By Emil Bjerg, journalist and editor of The European Business Review
AI hype, war and geopolitical chaos, climate change, and fragile supply chains. An overall sense of change and global disruption.
In today’s fast-paced and ever-changing business landscape, the ability to effectively forecast and navigate through volatile times is more crucial than ever. As part of our new Top Executive Education feature section, this series aims to guide leaders, founders, and company owners, equipping them with knowledge, best practices, and methods to steer their organizations successfully through uncertain times.
Throughout this series, we will explore various forecasting methods and tools, each with their unique benefits. From traditional techniques like scenario planning and trend analysis to newer approaches such as predictive analytics and machine learning forecasting, our goal is to provide a comprehensive overview that caters to diverse business needs.
The hope is that wherever you are in your career, you’ll be informed about tools to enhance analysis and decision-making in your organization.
We’ll kick off the article series by looking at the drivers of the world of today and tomorrow – so-called megatrends. This section takes its point of departure in a recent report from the Copenhagen Institute for Future Studies that can be found here.
The term ‘megatrends’ was coined in 1982 by futurist John Naisbitt. Megatrends can be defined as significant drivers of societal change on a global level, and they are often intertwined, affecting each other. Megatrends have a lifespan of at least 10-15 years – often much longer.
In other words, while the future is very difficult to predict, megatrends are a relative constant we can use to navigate after in decision- and strategy-making. As the Copenhagen Institute for Future Studies writes: “In a principally unpredictable world, these trends stand out as the only relative certainty we have.”
So, what are the current megatrends? There’s no set number of megatrends, but the Copenhagen Institute for Future Studies idenitfy 15. They divide the megatrends into four categories: 1) world, 2) people & society, 3) technology and science, and 4) economy. The megatrends they’ve identified are:
- Globalization: As the world becomes more interconnected, global opportunities and risks emerge, turning local issues into global concerns.
- Population Growth: The global population is on the rise, with expectations of reaching 11 billion by 2100, as projected by the United Nations.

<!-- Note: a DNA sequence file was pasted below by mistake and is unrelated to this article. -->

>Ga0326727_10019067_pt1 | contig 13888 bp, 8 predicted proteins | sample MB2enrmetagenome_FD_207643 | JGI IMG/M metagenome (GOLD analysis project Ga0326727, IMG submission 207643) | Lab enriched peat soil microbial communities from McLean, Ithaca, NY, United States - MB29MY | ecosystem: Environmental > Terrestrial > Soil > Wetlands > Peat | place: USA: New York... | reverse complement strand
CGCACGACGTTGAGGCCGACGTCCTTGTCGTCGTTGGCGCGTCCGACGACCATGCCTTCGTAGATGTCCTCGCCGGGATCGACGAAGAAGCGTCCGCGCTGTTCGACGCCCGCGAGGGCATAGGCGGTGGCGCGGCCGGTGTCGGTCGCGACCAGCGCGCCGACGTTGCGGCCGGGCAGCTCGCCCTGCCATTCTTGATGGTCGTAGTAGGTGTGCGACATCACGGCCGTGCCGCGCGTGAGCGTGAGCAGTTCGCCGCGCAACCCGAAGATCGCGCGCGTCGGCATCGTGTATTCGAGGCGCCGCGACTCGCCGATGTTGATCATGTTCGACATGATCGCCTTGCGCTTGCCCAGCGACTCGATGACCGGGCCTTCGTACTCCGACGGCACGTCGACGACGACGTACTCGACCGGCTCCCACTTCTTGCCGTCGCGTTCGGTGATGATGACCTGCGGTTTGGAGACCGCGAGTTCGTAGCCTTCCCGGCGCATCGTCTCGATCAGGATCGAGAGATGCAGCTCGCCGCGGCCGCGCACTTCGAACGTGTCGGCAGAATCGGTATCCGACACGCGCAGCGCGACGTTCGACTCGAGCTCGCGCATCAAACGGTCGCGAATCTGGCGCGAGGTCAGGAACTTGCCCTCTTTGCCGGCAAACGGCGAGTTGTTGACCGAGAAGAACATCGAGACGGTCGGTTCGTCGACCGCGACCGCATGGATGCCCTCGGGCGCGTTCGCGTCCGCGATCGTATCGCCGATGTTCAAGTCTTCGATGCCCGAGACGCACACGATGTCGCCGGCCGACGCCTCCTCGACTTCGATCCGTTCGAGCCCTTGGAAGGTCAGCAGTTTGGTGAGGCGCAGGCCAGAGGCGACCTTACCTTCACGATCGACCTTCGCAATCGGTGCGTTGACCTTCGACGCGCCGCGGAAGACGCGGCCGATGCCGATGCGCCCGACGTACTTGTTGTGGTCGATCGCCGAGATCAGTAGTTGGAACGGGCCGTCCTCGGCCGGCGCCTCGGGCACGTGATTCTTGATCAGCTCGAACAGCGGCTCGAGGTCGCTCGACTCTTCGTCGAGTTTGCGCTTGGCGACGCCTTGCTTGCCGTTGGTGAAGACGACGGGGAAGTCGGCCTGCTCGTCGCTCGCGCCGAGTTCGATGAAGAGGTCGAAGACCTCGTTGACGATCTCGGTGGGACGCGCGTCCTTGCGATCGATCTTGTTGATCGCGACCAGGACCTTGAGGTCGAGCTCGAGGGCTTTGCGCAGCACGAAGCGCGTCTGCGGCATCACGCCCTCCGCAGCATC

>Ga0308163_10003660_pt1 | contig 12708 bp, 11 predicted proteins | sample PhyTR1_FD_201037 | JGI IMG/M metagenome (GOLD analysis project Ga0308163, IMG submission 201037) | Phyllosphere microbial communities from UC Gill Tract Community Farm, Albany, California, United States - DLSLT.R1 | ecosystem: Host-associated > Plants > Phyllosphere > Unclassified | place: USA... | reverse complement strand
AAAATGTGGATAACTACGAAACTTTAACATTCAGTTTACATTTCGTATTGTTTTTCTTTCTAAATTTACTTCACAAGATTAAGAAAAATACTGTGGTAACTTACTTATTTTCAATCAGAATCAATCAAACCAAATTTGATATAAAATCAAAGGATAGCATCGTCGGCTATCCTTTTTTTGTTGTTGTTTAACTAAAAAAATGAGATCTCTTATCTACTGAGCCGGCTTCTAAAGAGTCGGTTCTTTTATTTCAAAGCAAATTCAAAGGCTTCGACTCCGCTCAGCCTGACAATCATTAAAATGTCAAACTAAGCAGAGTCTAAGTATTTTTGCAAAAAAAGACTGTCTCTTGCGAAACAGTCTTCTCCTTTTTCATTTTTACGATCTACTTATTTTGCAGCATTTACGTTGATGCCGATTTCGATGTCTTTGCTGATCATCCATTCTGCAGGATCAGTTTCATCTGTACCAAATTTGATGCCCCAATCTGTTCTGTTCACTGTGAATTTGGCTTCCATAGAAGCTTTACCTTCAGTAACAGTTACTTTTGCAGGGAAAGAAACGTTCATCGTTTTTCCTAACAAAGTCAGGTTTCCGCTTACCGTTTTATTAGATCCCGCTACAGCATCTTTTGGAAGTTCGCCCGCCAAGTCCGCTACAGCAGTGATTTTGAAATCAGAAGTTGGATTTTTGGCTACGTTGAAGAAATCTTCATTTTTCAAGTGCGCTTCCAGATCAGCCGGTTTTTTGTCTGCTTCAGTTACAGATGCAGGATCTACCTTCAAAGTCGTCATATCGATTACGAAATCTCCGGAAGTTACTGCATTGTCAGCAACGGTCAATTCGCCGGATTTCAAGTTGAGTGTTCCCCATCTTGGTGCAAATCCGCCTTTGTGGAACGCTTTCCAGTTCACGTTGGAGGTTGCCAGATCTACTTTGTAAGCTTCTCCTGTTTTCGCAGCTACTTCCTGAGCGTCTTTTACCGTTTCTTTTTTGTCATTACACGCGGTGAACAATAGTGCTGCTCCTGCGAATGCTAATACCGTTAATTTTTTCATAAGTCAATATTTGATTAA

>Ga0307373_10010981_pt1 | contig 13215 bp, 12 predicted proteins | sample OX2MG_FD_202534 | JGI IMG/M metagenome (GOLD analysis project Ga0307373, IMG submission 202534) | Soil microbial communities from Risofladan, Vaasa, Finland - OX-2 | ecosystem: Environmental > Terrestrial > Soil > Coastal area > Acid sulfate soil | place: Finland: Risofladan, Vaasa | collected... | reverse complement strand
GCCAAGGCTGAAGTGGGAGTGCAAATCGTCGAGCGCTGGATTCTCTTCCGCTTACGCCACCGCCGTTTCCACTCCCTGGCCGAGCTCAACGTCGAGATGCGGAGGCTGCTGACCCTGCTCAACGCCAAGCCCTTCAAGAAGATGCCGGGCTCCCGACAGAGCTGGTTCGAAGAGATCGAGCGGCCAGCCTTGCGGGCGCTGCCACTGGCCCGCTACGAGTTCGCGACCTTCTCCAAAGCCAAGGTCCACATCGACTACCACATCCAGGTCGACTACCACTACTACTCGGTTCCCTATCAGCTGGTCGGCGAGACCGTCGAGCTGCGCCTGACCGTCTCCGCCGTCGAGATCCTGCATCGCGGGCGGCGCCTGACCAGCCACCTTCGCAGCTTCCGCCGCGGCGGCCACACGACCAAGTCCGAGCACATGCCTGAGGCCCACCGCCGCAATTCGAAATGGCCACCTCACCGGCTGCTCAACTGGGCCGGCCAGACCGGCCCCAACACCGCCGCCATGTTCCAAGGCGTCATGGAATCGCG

- Environmental Change & Sustainability: Addressing climate change is crucial for protecting ecosystems and cultures, emphasizing the need for a sustainable balance between human activities and the environment.
PEOPLE & SOCIETY
- An Aging World: Longer life spans and declining birth rates lead to an aging global population, transforming societal structures and consumption patterns.
- Individualization & Empowerment: Empowered individuals are forming new communities, both online and offline, leading to diverse lifestyles and work environments.
- Focus on Health: Advances in understanding genetics and lifestyle impacts on health, along with new technologies, are shifting towards a more personalized approach to healthcare.
- Urbanization: Future urban areas will grow larger and have more inhabitants. This way, cities become even more central to solving global challenges.
TECHNOLOGY & SCIENCE
- AI & Automation: Advancements in AI and robotics are set to change our work, education, and entertainment.
- Biotech Revolution: Biotechnology is poised to be as influential in the coming decades as computers were in the past, offering new capabilities in gene manipulation and bio-machine integration.
- Greater Interconnectedness: The proliferation of internet-connected devices enhances product and service quality but also raises privacy and data abuse concerns.
- Engineering Advances: Innovations in materials, energy sources, and production processes will significantly impact our lives and help combat environmental issues.
- Network Economy: Digitalization fosters new peer-to-peer networks and value creation in decentralized structures operating globally and locally.
- Service Economy: The evolving service economy blurs lines between products and services, emphasizing integrated solutions.
- Economic Growth: Although historical economic growth has improved living standards, its future path remains to be determined.
- Concentration of Wealth: While global inequality has decreased, internal disparities within countries are growing, leading to a concentration of wealth in fewer hands.
Other Views on Megatrends
No organization has a monopoly on defining megatrends. Other organizations define another number of overlapping megatrends. If you’re curious, you can also check the German ZukunftInstitut’s 12 megatrends or Deloitte’s take on megatrends.
Working with Trends and Megatrends
Many of the above megatrends will ring familiar. That’s part of what makes these megatrends a great planning tool. They’re already making an impact on the world today, and will continue to do in the years to come.
There are several ways organizations can work with megatrends to enhance planning and strategy. We’ll cover that in the next article of our future forecasting tools-series. Stay tuned at European Business Review as we continue to report on tools to navigate a volatile future.